I honestly don’t remember this lesson (it’s from awhile ago). This week just enjoy the before and after. Maybe you can find the differences and the potential lesson in the arrangement.
Looking at my first attempt again, the big green leaf really bothers me now. It’s too tall.
I really taking pictures of arrangments from the side. It gives you a whole new perspective. From the front, the plum branches look like they are all tangled together. But from the side, you can see how they are angled and layered.
That leaf though. I need more confidence to cut down those big long leaves. In the end, I found the lesson. Cut the leaf.
Long time no see friends! Sorry for the delay in posting. Between visiting home for Christmas and preparing the end of the Japanese school year I have quite busy. Never fear though as I have continued taking ikebana lessons and I will continue to share them will you.
In this arrangement, I had a difficult time figuring out what to do with the long sweeping branches. I tried to create sort of a circular wind-blown shape. I am still afraid of stripping branches like these of their leaves. I am always worried I will make an irreversible mistake. So this time I left the branches as they were.
This week lesson taught me how not to be afraid of stripping leaves from branches. Sensei taught me how to create and utilize negative space in arrangments. For longer, fuller branches I shouldn’t be afraid to strip the middle sections of leaves. When I leave the branches as they are they draw the eye away from the pink roses that are meant to catch your eye. It gets in the way of the roses instead of balancing the arrangements. It’s like they are fighting each other to be seen. So the lesson of the week is: Less is more.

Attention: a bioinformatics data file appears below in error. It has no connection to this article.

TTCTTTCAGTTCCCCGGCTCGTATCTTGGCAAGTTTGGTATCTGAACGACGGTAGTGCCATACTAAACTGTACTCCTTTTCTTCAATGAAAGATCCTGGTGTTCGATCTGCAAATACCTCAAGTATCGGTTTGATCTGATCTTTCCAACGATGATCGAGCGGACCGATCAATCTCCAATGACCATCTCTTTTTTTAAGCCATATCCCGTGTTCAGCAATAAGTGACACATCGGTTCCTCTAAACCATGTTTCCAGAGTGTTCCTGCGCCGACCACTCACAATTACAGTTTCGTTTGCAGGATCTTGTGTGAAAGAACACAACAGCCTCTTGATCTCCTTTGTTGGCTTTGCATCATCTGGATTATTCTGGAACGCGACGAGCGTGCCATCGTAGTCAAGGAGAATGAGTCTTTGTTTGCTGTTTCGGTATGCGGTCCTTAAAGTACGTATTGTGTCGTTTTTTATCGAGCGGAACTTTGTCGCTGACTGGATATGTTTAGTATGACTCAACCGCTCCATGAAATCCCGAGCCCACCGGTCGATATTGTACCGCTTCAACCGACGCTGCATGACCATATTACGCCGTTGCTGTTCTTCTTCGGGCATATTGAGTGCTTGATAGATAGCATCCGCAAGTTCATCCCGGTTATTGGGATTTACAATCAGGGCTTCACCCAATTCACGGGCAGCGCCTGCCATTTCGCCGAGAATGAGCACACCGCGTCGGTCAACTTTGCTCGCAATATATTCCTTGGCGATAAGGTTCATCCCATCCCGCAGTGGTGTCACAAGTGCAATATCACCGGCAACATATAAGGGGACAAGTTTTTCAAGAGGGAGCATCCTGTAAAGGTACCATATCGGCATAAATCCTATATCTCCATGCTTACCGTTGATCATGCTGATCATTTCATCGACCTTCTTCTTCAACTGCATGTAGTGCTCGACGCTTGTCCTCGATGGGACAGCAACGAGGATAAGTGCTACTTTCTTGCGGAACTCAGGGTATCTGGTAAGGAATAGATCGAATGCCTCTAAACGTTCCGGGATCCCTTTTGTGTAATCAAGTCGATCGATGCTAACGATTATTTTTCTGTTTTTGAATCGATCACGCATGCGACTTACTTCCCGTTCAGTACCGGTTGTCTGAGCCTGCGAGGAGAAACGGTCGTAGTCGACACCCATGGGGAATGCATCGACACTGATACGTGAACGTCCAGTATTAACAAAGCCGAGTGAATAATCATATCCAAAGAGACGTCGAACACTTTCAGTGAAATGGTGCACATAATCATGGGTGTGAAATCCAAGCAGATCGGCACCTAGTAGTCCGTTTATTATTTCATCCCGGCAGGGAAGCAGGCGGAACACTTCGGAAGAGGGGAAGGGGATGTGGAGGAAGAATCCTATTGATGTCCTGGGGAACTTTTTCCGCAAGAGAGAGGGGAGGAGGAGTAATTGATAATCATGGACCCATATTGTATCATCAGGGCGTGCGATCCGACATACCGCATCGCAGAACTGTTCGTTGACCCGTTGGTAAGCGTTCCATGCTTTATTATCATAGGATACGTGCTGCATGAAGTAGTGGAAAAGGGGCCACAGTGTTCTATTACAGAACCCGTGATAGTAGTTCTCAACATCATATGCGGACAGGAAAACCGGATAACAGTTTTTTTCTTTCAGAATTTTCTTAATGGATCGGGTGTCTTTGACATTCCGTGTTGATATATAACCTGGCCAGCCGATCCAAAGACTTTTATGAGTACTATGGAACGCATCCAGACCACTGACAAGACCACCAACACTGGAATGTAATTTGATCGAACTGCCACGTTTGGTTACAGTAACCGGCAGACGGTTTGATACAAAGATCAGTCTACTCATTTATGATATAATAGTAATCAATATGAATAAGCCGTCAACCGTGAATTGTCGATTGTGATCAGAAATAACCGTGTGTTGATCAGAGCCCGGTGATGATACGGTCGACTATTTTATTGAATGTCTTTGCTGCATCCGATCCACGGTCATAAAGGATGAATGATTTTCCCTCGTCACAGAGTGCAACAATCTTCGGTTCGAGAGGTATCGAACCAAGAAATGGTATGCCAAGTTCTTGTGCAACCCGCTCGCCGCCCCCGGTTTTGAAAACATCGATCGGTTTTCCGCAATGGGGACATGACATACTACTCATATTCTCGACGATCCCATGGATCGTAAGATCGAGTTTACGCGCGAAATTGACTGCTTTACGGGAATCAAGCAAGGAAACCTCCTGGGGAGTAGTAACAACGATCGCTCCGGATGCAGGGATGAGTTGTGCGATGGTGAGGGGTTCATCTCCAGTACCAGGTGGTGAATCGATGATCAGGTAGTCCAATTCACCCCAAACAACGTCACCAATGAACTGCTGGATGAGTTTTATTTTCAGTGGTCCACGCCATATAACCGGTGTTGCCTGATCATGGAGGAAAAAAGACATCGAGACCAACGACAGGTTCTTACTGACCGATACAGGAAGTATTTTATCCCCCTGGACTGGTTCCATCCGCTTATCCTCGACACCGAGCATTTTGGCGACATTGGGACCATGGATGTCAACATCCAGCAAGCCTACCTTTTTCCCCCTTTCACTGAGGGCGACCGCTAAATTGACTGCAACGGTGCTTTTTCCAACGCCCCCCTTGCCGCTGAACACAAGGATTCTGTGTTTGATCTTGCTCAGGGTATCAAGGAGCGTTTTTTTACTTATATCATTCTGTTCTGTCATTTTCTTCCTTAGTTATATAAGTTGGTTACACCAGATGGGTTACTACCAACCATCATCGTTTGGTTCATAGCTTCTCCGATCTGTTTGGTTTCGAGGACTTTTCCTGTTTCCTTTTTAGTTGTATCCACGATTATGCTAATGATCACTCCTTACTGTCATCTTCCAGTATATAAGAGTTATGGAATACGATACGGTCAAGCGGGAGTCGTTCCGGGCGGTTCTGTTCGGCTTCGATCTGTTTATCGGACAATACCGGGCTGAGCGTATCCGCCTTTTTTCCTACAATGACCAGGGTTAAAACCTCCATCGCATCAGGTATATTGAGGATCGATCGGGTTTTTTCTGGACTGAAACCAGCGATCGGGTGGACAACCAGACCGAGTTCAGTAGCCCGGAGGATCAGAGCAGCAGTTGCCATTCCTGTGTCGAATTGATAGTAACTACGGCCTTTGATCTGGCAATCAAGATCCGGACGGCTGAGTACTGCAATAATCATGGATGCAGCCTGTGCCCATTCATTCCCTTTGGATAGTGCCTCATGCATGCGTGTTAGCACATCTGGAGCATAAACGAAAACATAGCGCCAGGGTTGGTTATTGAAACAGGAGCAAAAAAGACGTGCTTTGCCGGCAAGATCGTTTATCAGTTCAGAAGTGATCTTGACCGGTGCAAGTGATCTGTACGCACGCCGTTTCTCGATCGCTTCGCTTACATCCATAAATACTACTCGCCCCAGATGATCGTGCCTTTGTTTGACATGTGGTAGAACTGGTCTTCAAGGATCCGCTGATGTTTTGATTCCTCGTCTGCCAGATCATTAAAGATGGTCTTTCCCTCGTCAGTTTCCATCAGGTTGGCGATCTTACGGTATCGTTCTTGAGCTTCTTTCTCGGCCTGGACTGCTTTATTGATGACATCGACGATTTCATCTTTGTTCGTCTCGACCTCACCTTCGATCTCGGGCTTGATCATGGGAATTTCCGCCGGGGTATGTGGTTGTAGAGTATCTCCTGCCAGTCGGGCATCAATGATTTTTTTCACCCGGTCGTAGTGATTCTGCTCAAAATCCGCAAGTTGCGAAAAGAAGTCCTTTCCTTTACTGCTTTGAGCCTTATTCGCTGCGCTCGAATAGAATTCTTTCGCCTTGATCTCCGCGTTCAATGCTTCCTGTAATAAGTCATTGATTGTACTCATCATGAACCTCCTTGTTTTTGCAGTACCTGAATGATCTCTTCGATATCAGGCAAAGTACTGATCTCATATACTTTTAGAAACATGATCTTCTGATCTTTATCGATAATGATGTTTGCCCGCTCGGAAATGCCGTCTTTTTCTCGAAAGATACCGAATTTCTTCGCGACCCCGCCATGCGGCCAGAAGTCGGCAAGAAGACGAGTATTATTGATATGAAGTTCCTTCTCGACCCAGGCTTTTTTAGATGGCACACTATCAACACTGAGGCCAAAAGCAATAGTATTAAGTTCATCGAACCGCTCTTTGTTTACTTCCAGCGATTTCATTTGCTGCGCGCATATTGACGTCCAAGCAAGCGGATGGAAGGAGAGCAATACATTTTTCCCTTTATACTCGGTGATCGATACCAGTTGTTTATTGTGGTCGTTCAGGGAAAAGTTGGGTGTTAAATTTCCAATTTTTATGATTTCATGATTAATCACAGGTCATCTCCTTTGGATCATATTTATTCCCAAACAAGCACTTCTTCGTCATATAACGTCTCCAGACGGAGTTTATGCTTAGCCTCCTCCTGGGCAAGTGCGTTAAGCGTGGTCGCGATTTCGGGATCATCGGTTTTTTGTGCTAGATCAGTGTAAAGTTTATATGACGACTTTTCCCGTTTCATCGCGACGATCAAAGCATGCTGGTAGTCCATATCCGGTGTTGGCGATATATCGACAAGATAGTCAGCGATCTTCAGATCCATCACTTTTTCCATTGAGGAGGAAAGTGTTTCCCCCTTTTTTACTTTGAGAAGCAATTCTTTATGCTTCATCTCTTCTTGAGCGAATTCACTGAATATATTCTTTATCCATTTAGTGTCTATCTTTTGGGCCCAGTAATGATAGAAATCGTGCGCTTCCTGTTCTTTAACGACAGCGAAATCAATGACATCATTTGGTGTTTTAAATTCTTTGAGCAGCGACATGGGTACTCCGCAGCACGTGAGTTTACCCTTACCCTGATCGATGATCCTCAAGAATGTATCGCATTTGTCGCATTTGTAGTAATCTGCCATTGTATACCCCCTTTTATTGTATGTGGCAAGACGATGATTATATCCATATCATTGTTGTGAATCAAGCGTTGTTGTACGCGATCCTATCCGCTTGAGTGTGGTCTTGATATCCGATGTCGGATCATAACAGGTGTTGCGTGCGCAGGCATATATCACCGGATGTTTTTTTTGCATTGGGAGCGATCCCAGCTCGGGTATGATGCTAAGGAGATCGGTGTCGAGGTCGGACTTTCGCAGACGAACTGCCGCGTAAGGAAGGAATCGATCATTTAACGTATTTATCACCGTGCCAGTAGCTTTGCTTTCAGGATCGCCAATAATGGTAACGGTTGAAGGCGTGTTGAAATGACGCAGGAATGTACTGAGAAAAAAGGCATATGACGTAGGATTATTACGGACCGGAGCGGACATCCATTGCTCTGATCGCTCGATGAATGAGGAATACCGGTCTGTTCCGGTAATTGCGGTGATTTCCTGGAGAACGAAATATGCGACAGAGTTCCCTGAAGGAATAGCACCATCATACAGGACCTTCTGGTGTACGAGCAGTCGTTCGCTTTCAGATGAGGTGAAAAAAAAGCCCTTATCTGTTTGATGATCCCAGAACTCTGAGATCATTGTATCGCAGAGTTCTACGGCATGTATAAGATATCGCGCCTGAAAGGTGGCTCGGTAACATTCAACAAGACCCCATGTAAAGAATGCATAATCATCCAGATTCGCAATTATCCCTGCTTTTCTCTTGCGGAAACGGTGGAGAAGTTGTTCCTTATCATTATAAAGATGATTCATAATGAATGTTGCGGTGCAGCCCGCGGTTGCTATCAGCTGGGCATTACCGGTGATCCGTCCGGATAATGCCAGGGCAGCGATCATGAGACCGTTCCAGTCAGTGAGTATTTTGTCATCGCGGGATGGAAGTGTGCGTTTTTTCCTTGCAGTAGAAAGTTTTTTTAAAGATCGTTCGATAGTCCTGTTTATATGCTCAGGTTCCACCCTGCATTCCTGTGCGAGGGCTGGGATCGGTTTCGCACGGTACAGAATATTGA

What is Yukari, you ask? It’s Eucalyptus! Though probably not the kind you are thinking of (ie Koala food).
So then, what kind of eucalyptus am I talking about?
Well, that is a difficult question. There are over 700 species of eucalyptus in the world and the majority of them are found in Australia. Only a few species can be found outside of Australia naturally. In this weeks arrangement, I worked with Eucalyptus Cinerea (I think – there are over 700 species people!) nicknamed “The Silver Dollar” because of its round silvery leaves.
This was the first time I ever used Eucalyptus in an arrangement. The first thing I noticed about this plant is its smell. It is very fragrant. It is has a sweet herby smell that comes from its sap. Eucalypts are part of the gum tree family so you best be prepared for some stickiness when handling this plant. Its leaves become sticky when you crush them, the smell might stay on your hands for a day or so.
The biggest difficulty with this arrangement was how to use the Yukari. When it comes to large branches with a lot of leaves, I don’t know how to use it. DoI leave it as is? Do I strip the branch of most of the leaves? Sometimes it is hard to know. Sometimes I too cautious. I don’t want to make a change I don’t like. I am in awe of my teacher’s confidence. She’ll rip off leaves without flinching. She knows what will look good even if it’s not “perfect.”
And that was my biggest lesson from this week. Don’t worry about it being perfect. Nature is rarely perfect. Don’t be afraid of cutting a leaf of a branch short or ripping off a bunch of leaves and disrupting the ones you leave behind. A singular branch might be bigger than the flower but give the flower room to blossom in the arrangement especially if it’s something as extravagant as a Dahlia.